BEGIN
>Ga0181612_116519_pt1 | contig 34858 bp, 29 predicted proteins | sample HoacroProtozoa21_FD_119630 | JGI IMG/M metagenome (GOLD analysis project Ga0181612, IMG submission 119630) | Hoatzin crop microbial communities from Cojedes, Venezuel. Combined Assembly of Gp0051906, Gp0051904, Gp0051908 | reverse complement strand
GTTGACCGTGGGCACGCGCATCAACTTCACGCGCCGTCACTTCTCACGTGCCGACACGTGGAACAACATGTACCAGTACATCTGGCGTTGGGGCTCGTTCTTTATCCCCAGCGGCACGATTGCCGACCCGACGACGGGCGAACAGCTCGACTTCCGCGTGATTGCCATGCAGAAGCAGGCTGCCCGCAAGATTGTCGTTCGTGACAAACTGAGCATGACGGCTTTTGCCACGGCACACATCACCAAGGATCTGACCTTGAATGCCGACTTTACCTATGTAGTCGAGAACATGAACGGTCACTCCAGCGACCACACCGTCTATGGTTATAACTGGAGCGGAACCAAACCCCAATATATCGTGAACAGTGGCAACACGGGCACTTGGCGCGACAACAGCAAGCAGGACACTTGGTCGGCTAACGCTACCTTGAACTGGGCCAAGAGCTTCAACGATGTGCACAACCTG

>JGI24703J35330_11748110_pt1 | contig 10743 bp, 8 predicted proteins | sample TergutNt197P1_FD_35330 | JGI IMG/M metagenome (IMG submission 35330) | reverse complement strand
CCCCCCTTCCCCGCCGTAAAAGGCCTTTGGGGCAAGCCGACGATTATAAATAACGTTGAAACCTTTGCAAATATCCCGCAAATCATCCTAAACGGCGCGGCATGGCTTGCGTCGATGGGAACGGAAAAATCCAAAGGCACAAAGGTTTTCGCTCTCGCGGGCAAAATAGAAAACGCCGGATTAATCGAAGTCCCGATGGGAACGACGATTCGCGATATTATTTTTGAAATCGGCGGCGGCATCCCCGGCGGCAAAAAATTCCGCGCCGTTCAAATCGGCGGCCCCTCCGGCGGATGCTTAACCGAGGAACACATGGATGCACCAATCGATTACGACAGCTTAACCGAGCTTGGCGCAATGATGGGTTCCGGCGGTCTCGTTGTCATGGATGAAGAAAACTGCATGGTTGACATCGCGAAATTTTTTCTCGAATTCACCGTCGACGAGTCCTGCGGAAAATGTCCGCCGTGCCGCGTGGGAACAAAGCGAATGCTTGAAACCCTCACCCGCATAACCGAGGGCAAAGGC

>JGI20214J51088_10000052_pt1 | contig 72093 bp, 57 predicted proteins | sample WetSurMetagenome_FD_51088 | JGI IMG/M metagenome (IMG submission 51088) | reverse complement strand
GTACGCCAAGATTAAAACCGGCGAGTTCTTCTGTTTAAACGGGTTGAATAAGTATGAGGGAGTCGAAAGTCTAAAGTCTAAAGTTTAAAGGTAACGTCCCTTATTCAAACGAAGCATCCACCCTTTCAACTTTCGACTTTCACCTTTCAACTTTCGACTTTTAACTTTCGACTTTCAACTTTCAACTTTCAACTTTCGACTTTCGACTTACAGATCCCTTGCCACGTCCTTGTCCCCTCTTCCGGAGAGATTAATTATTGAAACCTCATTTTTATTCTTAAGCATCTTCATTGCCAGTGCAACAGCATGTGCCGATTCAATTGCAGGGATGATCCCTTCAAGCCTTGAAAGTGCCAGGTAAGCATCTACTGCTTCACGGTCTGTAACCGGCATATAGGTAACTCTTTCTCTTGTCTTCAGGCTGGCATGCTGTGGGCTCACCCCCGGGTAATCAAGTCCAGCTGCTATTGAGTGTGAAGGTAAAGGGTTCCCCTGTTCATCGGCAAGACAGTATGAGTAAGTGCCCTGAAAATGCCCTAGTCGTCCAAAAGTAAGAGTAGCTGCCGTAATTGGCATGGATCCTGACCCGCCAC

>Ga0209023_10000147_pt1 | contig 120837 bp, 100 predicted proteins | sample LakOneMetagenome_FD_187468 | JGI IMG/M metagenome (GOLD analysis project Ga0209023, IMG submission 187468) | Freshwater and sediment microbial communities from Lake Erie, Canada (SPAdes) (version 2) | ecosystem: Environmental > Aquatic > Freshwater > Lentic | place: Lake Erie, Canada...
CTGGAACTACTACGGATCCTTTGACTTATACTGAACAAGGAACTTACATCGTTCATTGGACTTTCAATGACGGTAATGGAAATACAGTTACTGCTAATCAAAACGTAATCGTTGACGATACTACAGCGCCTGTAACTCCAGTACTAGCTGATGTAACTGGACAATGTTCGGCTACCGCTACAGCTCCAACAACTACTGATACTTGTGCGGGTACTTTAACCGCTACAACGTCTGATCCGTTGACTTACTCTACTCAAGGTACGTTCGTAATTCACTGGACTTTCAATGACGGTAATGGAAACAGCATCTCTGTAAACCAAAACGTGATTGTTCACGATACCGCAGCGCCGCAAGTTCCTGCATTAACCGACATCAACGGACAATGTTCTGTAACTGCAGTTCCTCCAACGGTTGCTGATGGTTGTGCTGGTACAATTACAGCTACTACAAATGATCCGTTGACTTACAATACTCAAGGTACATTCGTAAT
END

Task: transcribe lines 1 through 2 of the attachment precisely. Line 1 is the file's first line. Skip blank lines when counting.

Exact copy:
>Ga0181612_116519_pt1 | contig 34858 bp, 29 predicted proteins | sample HoacroProtozoa21_FD_119630 | JGI IMG/M metagenome (GOLD analysis project Ga0181612, IMG submission 119630) | Hoatzin crop microbial communities from Cojedes, Venezuel. Combined Assembly of Gp0051906, Gp0051904, Gp0051908 | reverse complement strand
GTTGACCGTGGGCACGCGCATCAACTTCACGCGCCGTCACTTCTCACGTGCCGACACGTGGAACAACATGTACCAGTACATCTGGCGTTGGGGCTCGTTCTTTATCCCCAGCGGCACGATTGCCGACCCGACGACGGGCGAACAGCTCGACTTCCGCGTGATTGCCATGCAGAAGCAGGCTGCCCGCAAGATTGTCGTTCGTGACAAACTGAGCATGACGGCTTTTGCCACGGCACACATCACCAAGGATCTGACCTTGAATGCCGACTTTACCTATGTAGTCGAGAACATGAACGGTCACTCCAGCGACCACACCGTCTATGGTTATAACTGGAGCGGAACCAAACCCCAATATATCGTGAACAGTGGCAACACGGGCACTTGGCGCGACAACAGCAAGCAGGACACTTGGTCGGCTAACGCTACCTTGAACTGGGCCAAGAGCTTCAACGATGTGCACAACCTG